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This is art outside the British Library in London memorializing Sir Isaac Newton.
The British Library isn’t the most obvious tourist attraction but there are a few noteworthy things to see in the parts of its permanent collection that don’t require a membership.
On the ground floor is a huge room containing dozens of historical documents, including a copy of the Magna Carta, ancient bibles and Qur’ans, books containing the first-known copies of beloved works of fiction, and manuscripts from celebrated classical music composers.
For the philately-minded among you, there is a collection of century-old stamps built into the walls of the ground floor, toward the back of the building.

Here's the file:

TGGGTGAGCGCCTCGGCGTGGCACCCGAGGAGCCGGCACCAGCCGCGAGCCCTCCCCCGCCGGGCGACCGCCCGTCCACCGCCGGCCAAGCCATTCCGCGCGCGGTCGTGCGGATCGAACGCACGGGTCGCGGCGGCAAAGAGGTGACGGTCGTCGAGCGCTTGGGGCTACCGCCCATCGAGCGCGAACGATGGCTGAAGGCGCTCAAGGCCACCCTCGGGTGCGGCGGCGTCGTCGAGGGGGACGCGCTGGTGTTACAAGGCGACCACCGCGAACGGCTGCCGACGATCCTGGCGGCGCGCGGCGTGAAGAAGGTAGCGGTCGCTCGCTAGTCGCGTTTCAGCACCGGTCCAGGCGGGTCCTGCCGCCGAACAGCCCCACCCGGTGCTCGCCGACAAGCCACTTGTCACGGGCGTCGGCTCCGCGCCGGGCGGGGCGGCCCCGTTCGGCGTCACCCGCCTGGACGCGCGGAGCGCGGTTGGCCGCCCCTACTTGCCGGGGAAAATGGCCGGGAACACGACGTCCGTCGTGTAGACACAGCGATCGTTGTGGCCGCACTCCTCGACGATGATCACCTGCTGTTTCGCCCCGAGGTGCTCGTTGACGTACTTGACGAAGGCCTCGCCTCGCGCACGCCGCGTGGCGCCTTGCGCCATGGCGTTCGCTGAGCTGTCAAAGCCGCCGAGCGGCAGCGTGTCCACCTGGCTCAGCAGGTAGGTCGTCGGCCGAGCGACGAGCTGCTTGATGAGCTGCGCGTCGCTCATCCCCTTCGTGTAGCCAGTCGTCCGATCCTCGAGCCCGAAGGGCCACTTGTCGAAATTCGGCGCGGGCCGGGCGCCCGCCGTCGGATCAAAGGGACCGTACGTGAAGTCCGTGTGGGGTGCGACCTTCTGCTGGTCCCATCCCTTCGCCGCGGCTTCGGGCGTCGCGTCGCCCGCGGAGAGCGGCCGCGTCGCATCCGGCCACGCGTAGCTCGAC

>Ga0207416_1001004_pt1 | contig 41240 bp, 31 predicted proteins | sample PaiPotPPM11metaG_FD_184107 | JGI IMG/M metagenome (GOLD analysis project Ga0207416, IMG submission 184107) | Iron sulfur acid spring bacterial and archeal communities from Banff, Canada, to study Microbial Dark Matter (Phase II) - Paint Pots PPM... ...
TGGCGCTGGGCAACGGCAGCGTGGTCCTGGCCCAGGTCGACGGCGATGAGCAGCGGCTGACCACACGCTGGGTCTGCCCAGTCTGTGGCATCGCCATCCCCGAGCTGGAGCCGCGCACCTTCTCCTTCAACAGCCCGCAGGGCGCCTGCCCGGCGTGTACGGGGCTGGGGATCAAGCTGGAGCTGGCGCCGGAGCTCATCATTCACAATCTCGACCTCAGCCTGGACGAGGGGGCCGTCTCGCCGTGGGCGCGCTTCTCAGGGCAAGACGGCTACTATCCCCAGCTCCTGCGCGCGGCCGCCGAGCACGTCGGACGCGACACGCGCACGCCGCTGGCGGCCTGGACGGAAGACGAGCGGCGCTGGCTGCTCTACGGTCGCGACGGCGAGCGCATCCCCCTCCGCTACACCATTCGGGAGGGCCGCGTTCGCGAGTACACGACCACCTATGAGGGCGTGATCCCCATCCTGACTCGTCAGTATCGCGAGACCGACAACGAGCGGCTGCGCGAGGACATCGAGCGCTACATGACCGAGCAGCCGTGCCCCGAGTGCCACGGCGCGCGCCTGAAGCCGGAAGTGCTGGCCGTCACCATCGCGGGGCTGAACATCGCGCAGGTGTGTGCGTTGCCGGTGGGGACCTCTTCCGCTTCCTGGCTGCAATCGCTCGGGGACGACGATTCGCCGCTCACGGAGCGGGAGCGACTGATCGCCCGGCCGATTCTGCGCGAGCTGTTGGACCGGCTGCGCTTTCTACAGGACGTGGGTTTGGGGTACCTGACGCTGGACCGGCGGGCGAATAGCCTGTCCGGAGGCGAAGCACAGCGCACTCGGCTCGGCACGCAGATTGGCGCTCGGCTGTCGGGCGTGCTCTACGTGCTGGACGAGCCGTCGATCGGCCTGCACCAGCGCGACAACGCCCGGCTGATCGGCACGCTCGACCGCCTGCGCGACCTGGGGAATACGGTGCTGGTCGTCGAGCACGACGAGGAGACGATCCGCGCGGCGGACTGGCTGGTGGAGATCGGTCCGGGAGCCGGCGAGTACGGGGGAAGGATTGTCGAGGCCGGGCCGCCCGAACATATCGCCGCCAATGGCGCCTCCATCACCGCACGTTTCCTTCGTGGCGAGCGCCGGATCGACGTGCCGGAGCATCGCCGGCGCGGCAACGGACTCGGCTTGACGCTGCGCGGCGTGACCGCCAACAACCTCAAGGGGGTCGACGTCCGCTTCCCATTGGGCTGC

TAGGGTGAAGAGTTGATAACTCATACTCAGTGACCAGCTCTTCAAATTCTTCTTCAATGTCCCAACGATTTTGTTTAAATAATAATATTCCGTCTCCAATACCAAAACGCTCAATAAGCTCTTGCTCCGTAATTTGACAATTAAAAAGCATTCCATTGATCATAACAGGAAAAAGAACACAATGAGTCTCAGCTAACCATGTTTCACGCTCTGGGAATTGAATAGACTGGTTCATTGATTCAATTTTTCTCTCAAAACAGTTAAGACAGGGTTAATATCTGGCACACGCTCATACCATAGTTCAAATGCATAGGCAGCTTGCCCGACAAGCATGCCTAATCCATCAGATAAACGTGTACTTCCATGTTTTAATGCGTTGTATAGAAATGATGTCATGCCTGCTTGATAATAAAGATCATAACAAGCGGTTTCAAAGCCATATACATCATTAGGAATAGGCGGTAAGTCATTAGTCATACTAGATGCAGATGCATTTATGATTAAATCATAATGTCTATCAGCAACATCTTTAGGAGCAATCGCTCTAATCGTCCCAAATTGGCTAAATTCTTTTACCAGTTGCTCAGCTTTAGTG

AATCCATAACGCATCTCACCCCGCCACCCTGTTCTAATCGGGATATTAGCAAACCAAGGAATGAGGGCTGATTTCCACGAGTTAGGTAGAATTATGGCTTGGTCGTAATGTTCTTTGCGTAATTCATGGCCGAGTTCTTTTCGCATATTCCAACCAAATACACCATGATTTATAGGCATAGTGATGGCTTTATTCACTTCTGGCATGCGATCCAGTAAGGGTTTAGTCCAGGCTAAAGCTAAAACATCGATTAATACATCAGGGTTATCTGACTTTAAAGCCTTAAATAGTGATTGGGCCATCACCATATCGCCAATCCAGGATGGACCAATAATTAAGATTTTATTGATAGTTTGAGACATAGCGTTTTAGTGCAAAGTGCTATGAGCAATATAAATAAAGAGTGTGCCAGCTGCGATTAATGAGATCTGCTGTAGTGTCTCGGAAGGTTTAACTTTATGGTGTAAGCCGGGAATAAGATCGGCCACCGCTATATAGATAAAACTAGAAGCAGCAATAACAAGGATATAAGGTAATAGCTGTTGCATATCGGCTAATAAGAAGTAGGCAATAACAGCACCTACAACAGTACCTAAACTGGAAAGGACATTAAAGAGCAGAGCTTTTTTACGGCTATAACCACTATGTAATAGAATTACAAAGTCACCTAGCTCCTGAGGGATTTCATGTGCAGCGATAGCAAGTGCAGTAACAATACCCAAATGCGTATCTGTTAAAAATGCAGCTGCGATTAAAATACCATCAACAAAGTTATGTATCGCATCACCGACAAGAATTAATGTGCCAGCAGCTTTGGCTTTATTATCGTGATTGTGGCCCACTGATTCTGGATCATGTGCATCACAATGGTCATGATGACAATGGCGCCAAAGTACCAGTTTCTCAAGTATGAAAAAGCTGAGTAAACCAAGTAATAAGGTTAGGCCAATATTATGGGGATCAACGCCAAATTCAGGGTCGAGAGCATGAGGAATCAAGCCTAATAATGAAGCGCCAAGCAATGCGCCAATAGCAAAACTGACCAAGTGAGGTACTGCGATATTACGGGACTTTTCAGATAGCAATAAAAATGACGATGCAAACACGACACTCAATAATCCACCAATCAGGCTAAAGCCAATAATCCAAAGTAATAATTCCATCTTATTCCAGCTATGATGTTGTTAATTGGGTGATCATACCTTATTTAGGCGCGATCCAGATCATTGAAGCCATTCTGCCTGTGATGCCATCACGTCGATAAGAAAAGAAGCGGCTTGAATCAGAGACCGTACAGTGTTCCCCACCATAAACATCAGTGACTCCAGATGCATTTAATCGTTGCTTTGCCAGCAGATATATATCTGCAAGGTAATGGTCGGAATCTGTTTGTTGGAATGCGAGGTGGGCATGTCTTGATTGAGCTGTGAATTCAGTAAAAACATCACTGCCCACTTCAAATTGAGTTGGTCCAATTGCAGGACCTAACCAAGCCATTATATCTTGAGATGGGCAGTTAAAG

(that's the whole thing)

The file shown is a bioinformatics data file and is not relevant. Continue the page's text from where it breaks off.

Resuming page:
And of course, there’s a revolving roster of temporary exhibitions. I visited too early to catch this forthcoming exhibition on cartography, which runs from Friday, Nov. 2, 2016 until Monday, March 1, 2017.
There is a lot of seating for reading and studying, as you would imagine.
And if none of those things interest you, you might consider popping in anyway: the facility has a cafeteria/café and there is public wifi (naturally).